Heat oven to 400 degrees.
Butter the baking dish. Layer half of the celery root slices in the dish. Season with salt and pepper and half of the cheese and then dab with butter. Repeat ending with the cheese. Mix creme fraiche with the reserved water and then pour over the gratin. Bake until bubbling and golden about 30 minutes.
Okay, here’s one that if you thought you didn’t like it you should give it another try. Brussel sprouts are SO MUCH BETTER fresh and after they have had a frost. And we picked them in the rain just for you!
Golden Brussels with Cheese
Pull them off of the stalks and trim the stem ends, cut the big ones in half. Toss them till coated with olive oil then get them all in a skillet over medium heat add a little salt then cover for about 5 min. Stir them around a bit and poke one with a fork to see if it’s tender. If it is, turn up the heat until they are really nice and browned then out of the skillet, onto a plate, add a little pepper and some grated cheese (parmesan’s good) maybe some toasted nuts (pumpkin seeds might be tasty). That’s it. really yummy. If you insist on boiling, try just a par-boil then a saute with garlic and butter until tender. That’s good, too.
Brussels and Cashews
- 4 cups Brussels sprouts, cleaned and a cross cut into the bottom of the stem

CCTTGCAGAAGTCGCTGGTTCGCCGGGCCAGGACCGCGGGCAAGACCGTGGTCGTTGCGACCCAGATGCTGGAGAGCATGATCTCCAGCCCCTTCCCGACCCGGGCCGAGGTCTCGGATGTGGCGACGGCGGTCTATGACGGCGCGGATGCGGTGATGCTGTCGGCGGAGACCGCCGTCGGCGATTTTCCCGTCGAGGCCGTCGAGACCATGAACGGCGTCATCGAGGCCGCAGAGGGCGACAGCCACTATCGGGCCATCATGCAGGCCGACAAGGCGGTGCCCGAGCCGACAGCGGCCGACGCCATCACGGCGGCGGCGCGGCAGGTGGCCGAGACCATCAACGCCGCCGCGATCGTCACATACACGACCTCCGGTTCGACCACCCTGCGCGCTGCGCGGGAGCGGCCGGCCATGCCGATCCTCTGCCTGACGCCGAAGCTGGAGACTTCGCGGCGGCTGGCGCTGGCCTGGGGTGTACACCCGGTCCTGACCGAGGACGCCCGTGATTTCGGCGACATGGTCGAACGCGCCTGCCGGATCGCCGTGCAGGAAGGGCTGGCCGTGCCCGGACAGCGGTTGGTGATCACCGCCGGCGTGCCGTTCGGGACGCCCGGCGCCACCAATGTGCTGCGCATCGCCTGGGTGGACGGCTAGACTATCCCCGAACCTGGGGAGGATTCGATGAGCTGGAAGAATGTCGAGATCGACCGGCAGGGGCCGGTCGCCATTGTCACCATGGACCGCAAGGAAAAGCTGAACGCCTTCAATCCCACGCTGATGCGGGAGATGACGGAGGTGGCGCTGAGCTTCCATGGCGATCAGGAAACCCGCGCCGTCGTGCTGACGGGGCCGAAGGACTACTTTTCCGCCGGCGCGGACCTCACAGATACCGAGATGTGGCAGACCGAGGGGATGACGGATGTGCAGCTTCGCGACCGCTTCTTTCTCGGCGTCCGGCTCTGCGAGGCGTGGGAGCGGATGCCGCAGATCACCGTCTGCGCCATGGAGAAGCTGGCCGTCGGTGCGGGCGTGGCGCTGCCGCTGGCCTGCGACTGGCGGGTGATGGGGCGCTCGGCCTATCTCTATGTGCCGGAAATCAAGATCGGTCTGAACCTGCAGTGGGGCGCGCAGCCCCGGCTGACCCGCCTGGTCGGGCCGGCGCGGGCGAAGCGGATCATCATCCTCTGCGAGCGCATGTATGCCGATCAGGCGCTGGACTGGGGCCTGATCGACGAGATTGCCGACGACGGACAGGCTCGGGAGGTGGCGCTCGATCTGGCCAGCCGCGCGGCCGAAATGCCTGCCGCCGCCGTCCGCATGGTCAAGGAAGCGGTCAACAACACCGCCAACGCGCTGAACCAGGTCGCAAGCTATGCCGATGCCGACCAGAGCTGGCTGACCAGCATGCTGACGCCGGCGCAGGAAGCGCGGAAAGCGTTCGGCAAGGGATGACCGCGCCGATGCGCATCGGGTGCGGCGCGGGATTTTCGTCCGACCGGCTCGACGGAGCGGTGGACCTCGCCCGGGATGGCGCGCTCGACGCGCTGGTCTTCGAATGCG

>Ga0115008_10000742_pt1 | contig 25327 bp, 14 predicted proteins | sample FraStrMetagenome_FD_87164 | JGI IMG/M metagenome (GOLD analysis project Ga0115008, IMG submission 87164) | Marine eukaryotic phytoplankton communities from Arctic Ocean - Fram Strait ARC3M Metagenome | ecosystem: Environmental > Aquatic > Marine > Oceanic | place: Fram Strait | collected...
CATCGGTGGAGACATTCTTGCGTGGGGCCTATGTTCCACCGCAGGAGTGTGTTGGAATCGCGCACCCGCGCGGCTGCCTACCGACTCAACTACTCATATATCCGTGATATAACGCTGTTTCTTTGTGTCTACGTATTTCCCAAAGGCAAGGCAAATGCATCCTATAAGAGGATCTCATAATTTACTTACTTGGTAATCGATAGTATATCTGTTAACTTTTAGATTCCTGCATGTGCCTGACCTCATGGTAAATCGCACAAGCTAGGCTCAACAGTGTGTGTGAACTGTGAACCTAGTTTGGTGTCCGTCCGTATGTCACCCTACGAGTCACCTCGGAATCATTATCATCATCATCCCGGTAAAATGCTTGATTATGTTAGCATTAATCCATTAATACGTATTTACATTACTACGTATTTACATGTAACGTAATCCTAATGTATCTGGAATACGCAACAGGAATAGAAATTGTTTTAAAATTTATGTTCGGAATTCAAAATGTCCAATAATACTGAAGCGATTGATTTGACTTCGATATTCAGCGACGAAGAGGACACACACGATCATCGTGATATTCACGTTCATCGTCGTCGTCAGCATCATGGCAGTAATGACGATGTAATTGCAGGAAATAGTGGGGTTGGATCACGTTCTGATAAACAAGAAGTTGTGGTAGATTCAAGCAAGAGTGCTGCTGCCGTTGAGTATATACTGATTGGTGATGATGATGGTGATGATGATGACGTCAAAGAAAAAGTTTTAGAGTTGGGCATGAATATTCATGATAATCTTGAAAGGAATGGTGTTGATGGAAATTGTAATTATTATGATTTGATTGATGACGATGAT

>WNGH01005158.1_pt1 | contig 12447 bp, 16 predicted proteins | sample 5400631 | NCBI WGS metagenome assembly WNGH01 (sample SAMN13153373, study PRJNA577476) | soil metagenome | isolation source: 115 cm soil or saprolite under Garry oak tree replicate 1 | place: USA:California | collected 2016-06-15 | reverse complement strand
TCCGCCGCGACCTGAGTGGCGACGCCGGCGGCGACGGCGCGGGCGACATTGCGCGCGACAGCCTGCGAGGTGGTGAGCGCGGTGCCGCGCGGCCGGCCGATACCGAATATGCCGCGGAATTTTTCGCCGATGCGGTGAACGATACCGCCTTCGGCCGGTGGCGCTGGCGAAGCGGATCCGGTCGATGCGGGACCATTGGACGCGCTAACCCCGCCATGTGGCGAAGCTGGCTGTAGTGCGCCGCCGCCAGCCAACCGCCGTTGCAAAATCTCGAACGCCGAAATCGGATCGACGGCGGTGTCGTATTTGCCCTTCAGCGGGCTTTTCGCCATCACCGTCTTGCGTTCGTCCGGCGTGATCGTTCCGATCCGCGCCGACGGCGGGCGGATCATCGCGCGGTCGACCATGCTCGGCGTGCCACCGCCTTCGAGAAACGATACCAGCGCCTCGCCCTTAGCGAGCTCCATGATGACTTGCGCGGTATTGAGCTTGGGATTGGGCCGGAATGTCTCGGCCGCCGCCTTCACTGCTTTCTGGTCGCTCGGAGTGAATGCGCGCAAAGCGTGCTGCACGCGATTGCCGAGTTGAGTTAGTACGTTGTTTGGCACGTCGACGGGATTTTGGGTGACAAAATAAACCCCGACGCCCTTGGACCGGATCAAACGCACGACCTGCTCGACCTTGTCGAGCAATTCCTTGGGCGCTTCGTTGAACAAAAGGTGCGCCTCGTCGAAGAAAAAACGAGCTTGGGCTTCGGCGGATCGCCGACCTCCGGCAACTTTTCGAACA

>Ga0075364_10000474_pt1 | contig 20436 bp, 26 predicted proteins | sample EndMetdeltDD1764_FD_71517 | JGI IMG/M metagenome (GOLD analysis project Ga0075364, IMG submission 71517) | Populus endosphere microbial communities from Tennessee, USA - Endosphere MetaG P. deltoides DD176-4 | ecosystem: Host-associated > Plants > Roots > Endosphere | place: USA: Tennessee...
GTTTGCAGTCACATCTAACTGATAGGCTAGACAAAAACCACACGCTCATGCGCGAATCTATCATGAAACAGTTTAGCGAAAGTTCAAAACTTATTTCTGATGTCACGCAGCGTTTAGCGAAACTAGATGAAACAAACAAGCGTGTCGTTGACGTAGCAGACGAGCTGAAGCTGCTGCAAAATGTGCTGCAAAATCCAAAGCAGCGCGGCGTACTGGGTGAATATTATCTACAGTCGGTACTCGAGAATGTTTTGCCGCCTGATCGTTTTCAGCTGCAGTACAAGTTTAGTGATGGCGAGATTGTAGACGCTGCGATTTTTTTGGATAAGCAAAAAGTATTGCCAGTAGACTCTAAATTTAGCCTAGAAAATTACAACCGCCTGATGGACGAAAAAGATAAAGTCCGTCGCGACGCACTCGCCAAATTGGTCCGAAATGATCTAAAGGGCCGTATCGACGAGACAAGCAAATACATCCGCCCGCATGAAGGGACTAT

- 1 tablespoon olive oil or butter
- 1/2 teaspoon fresh lemon juice
- 1/4 cup coarsely chopped salted cashews
Depending on the size of the sprouts steam them for 5-8 minutes. They should still be slightly crisp.
2. Drain and pour into a fry pan where you have already melted the margarine. Add lemon juice and pepper. Cook until sprouts are heated through and glazed with the margarine.
3. Sprinkle with the nuts and serve.
Wash your spinach well before cooking. Nothing ruins a good meal like gritty greens. This spinach is large leaf and nice for cooking. It’s had a frost, so it’s extra tasty. Add it to soup or try the…
“fake poached egg” Saute well washed spinach lightly in a pan. Crack an egg on top of the spinach. Put a lid on the pan and wait for the steam from the spinach cooking to “poach” the egg. Put it on a piece of buttered toast. Super easy and you’re eating veggies with breakfast.
We recieved a question about the potatoes. ”What’s that black stuff on the skins? Is it dirt or is it okay to eat?” The black stuff that stays stuck to the skin after rinsing the dirt off is scab. It’s a fungus from the soil that attaches itself to the skin of the potato. We tend to see it during dry conditions like we had this season. It’s perfectly harmless and you don’t need to peel the potatoes. They won’t be gritty. We like the skins and hope you do to. By the way, this variety of potato is yukon gold. It’s really good for mashed potatoes.
We are missing some pictures of such wonderful things as the great squash harvest and planting garlic because I accidentally dropped the camera in the pig house whilst adding more bedding for them We had a neighbor come out with a metal detector and everything, but no dice. Oh well. Hopefully we will find the camera safe in their bedding with tons of cute pig pictures that they have taken of each other.
Here’s a nice shot of us with the snowman from last week. That’s baling twine hair.
We said good bye to our helpers Annie and Jeannette last Friday. Our crew this year was THE BEST! Thanks so much for all the help! It would have been impossible without them. Have fun in Italy, Jeanette. Maybe we will come and visit you there. Annie and Adam, we will definitely come and visit you in your apartment in Minneapolis!
Be well everyone!